Story at a glance
- Senate Democrats introduced the Cannabis Administration and Opportunity Act on Wednesday that would legalize cannabis sales in the U.S.
- Up to 10 ounces of cannabis could be purchased legally and would be subject to a sales tax.
- The bill would also work to overturn nonviolent convictions made during the war on drugs.
Senate Democrats unveiled a much-anticipated draft legislation decriminalizing marijuana in the United States, titled the Cannabis Administration and Opportunity Act (CAO).
Introduced by Senate Majority Leader Charles Schumer (D-N.Y.) along with Sens. Ron Wyden (D-Ore.), and Cory Booker (D-N.J.) on Wednesday, the bill would remove cannabis from the list of federally controlled substances and introduce new regulations to interstate and international trade.
Most critically, the bill calls for restitution for individuals who were previously prosecuted and convicted for being in possession of marijuana as part of the previous war on drugs policy campaign, which notably targeted people of color. The CAO would include measures to expunge federal nonviolent marijuana crimes and help those currently serving sentences.
“It’s our legislative proposal to end the federal prohibition on marijuana and repair damage done by the War on Drugs—especially in communities of color,” Schumer wrote on Twitter.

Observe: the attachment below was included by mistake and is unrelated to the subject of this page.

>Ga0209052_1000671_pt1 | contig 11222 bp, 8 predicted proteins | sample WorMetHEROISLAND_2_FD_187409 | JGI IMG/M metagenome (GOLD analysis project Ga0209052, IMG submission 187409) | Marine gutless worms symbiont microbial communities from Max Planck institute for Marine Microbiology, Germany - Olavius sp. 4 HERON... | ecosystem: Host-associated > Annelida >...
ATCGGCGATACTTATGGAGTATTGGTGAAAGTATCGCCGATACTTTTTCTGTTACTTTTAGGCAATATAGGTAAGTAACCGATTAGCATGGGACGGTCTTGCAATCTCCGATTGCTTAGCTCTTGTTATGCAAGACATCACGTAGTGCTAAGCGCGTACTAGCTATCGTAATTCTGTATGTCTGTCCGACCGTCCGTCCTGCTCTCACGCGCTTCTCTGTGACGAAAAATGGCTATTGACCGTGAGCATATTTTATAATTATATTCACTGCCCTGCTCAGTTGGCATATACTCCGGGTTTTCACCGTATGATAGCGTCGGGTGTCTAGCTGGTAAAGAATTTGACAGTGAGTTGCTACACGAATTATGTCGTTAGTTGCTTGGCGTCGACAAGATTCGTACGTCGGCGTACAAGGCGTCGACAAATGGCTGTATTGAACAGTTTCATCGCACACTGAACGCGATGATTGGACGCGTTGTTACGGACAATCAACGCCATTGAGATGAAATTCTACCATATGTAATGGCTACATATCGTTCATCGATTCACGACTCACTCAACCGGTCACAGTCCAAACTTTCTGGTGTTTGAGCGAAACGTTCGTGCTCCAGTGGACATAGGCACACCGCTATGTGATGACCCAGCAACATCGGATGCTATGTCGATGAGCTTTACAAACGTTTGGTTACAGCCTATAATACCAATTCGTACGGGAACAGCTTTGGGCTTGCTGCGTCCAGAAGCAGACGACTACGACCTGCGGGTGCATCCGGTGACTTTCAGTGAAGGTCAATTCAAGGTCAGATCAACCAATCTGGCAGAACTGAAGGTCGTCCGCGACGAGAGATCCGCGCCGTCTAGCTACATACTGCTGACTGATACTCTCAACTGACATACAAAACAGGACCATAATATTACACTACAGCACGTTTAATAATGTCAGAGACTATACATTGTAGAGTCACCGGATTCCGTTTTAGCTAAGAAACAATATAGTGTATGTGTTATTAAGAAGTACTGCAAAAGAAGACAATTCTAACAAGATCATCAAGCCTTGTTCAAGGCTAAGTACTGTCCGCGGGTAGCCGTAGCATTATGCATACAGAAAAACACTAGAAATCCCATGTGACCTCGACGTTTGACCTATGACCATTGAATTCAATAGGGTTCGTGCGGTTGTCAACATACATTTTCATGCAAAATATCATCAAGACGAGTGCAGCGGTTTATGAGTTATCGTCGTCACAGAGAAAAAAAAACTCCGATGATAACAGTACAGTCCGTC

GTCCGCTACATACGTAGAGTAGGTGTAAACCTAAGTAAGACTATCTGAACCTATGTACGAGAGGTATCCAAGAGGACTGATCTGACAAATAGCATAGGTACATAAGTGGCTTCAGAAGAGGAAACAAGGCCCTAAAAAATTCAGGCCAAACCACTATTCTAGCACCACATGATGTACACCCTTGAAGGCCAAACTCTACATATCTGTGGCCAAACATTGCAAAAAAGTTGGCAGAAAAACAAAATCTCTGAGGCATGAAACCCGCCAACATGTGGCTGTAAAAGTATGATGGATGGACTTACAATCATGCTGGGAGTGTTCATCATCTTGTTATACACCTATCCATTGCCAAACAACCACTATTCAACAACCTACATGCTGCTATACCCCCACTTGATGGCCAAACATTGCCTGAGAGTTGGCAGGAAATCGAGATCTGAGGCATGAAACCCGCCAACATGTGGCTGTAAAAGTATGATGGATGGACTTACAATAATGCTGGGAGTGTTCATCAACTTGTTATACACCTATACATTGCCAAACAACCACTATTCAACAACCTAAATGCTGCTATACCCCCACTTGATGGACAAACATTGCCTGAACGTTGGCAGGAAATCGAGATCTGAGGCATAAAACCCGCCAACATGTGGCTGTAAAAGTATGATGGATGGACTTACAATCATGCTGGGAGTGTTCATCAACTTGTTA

The bill would establish a minimum age of 21 to legally use marijuana, identical to the legal minimum age to consume alcohol. Any given sales transaction would also limit each individual sale to no more than 10 ounces of cannabis to prevent any illegal trafficking.
The bill also proposes an excise tax on all cannabis products, similar to the taxes currently imposed on tobacco and alcohol products. The tax rate would stand at 10 percent during the first year following the bill’s ratification, gradually increasing by 5 percent over the following years.
Taxes would be levied per-milligram of tetrahydrocannabinol (THC), the active psychoactive compound in cannabis, for cannabis extract products and per ounce for cannabis flower. Small cannabis producers, specifically those with less than $20 million in annual sales, would also be eligible for a 50-percent tax break in the form of a credit.
All tax revenue would go to federal initiatives that would reinvest the money in communities disproportionately targeted by the war on drugs and help entrepreneurs of color succeed in the newly-legal industry.
Recent national polling data shows Americans overwhelmingly support legalizing marijuana for both medical and recreational purposes. The cannabis industry has grown rapidly as it became legal in some states for medicinal purposes and pain relief as well as for general use in other states.
Following the introduction of the CAO, advocacy organizations like the Global Alliance for Cannabis Commerce (GACC) have voiced support for its passage.
"Leader Schumer is...leading the way for a better path forward for the millions of Americans—from consumers, to employees, and businesses—affected by cannabis prohibition. The time for members of the House and Senate to end prohibition is this Congress," GACC President Rezwan Khan said.